Welfare Politics in Boston, 1910-1940

By Susan Traverso | Go to book overview

PREFACE

ASTUDY OF welfare policy in Boston, this book explores the influence of political institutions and social relations on welfare policy, and the interplay between politics and social relations. Moreover, the local focus of this book highlights two influences on welfare policy often overlooked, ethnicity and religion. At the turn of the twentieth century, the influx of millions of foreign immigrants to American urban centers transformed social and political relations and, thus, the context for policy formation. The social and political incorporation of foreign immigrants shaped welfare policy as much as did the efforts by Progressive reformers to enlarge welfare programs. The establishment of Catholicism and Judaism as influential American religions had a bearing on ideas about individualism and collectivity and, thus, the philosophical underpinnings of policy formation. Interwoven with these ideological shifts were ideas about gender roles, the rights of men and women, and the distribution of resources to individuals and to individuals within families. Putting aside the tendency to use gender merely as a means of dividing policy initiatives or social reformers, this book examines gender within a specific social and political context, one redefined ethnically and religiously. Viewing political structures, social relations, and ideas together, this book uncovers the ways ethnic groups used conceptions of family-based citizenship to enlarge welfare provisions.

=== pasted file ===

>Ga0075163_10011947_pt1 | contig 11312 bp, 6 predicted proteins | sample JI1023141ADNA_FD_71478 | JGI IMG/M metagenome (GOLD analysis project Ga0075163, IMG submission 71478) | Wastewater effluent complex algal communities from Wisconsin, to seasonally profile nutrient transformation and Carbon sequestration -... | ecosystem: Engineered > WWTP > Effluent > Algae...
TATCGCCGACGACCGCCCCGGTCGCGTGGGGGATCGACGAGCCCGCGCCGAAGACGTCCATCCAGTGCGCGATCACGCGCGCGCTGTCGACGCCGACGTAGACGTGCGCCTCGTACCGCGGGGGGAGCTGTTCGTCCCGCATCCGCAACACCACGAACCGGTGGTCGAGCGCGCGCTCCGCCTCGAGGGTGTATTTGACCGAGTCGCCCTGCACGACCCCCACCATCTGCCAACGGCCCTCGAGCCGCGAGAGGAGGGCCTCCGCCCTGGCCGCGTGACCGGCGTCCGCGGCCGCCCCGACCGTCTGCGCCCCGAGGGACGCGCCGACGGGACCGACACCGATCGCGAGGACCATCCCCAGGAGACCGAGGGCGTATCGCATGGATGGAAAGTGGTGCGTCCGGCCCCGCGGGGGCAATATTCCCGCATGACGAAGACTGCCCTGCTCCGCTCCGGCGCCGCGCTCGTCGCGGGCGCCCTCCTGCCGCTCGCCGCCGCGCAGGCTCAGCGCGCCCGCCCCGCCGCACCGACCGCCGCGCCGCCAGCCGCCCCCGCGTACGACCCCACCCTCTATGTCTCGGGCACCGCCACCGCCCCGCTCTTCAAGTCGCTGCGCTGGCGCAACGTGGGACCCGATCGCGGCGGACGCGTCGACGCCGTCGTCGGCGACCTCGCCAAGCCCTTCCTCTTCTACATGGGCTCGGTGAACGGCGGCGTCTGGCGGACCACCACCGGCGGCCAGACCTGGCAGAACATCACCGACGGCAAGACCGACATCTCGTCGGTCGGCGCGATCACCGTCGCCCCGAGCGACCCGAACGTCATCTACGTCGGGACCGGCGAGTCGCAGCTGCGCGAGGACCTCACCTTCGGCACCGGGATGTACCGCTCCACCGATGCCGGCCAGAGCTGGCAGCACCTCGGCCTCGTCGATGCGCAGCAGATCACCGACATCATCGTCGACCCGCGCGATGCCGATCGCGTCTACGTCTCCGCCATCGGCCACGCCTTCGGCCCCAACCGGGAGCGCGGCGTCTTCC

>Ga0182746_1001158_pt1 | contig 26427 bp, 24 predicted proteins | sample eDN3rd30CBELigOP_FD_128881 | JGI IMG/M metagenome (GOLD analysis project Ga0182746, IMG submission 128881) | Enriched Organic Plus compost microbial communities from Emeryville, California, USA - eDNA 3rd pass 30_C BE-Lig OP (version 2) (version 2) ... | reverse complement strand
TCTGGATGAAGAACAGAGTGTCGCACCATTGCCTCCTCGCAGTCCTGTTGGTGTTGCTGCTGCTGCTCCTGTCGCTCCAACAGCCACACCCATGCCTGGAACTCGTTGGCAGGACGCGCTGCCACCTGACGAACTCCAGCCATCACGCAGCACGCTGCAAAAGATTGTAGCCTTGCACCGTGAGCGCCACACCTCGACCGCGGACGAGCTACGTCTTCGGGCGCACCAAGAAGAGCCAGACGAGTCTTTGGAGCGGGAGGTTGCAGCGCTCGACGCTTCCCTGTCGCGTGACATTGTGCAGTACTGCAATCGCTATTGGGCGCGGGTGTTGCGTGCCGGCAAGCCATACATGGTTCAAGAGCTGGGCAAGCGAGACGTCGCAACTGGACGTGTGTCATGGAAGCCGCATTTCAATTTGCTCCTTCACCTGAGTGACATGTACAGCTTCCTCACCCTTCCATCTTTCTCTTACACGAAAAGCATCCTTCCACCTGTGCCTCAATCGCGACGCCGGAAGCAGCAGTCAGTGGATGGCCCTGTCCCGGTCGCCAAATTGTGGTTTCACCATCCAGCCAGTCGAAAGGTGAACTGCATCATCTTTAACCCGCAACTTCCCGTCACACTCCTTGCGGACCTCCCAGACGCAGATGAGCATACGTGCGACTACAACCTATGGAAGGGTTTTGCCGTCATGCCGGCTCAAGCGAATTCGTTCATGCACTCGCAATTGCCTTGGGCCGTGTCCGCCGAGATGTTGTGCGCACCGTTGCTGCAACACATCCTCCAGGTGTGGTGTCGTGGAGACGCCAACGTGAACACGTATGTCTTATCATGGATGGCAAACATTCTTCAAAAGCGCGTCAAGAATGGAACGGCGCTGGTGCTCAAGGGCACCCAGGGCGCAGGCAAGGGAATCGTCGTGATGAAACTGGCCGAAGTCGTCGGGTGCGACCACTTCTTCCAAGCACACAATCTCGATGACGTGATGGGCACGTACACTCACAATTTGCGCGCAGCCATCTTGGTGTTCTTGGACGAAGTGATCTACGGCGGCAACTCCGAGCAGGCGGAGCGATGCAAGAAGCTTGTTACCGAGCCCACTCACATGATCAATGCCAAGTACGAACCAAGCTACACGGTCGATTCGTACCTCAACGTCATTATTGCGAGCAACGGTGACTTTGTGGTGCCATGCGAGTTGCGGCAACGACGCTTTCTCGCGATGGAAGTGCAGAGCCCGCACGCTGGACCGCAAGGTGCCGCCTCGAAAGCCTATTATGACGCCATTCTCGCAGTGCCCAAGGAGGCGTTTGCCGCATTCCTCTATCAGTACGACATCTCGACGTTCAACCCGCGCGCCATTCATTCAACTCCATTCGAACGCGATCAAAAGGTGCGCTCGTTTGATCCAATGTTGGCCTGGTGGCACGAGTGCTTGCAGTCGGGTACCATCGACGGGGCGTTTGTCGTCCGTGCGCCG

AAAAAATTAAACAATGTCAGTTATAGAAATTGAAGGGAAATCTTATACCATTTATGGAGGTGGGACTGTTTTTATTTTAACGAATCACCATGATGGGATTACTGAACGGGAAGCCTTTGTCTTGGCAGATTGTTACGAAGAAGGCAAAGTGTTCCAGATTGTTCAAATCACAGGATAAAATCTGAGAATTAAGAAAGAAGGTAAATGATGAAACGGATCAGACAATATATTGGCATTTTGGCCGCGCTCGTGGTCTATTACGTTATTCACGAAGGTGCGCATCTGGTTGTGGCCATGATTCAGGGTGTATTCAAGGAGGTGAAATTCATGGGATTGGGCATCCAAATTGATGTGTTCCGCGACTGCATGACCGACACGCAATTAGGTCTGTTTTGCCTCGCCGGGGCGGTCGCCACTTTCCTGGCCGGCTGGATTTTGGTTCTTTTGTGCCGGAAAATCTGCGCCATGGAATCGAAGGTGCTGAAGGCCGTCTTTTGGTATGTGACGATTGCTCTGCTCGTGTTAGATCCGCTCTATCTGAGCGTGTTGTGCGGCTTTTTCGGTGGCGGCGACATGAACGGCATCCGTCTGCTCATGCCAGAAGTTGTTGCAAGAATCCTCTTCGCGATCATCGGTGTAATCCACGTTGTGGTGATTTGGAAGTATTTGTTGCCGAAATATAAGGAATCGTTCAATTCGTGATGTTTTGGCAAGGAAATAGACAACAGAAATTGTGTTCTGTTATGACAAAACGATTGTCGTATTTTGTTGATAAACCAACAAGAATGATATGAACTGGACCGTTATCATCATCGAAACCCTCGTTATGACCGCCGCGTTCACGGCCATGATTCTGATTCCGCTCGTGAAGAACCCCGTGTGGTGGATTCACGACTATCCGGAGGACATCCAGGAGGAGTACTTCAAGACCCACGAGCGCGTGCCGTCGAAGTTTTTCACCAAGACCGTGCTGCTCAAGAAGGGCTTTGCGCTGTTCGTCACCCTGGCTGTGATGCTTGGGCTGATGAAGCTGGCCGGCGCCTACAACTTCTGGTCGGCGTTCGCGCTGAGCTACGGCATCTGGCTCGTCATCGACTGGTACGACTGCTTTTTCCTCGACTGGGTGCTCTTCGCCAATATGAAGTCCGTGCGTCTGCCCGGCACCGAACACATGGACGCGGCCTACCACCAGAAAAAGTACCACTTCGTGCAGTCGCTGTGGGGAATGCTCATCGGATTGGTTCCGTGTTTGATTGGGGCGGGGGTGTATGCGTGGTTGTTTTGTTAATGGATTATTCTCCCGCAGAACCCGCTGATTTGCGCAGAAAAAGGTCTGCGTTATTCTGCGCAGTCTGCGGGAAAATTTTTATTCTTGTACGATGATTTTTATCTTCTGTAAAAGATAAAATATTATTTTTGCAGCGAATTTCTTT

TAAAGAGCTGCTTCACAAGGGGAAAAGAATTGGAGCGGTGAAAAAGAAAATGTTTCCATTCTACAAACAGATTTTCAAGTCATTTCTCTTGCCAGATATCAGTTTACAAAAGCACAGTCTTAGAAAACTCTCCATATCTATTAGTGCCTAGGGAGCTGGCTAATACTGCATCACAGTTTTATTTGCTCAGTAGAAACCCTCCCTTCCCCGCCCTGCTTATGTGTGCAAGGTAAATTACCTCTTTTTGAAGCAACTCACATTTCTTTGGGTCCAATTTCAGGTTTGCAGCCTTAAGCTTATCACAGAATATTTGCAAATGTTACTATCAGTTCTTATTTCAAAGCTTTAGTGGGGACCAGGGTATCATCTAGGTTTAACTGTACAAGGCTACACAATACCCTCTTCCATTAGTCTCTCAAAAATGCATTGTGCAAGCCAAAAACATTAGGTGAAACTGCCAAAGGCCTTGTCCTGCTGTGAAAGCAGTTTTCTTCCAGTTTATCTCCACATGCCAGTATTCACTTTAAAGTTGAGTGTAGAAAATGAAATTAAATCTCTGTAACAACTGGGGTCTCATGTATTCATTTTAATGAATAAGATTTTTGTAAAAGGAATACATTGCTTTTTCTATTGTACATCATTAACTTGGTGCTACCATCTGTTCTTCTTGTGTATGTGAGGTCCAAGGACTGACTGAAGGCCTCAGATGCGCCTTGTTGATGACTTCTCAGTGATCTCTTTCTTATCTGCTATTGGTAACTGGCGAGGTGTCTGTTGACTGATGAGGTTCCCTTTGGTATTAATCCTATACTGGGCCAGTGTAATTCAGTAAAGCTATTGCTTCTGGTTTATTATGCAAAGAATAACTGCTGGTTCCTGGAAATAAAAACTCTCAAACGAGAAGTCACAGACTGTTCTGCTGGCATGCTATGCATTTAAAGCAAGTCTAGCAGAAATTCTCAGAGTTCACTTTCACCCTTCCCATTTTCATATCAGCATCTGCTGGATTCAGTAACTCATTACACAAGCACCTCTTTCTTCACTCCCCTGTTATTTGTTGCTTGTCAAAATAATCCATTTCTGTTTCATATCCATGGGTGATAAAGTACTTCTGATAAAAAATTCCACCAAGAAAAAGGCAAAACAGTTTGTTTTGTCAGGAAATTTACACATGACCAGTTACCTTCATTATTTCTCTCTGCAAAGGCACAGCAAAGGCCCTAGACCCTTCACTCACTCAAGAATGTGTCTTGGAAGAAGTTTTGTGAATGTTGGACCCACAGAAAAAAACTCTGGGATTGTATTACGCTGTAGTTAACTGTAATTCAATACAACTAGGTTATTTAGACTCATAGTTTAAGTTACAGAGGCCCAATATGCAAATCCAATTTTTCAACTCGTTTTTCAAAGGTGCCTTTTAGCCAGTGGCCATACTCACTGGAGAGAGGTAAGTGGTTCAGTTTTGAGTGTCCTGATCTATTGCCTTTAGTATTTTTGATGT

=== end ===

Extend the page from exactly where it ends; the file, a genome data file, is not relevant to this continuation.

Public policy history has intellectual assets but also particular challenges. It can teach us the importance of the social and political contexts in which policy is crafted, the influence of individuals and groups of people on policy, and the impact of policy on the larger society. Policy studies can help us understand the political and economic structures, formal and informal, and the meaning of citizenship within those structures. We can explore the characteristics and identities we use to group people—race, gender, religion, ethnicity, economic status—and the ways groups have been entitled to and

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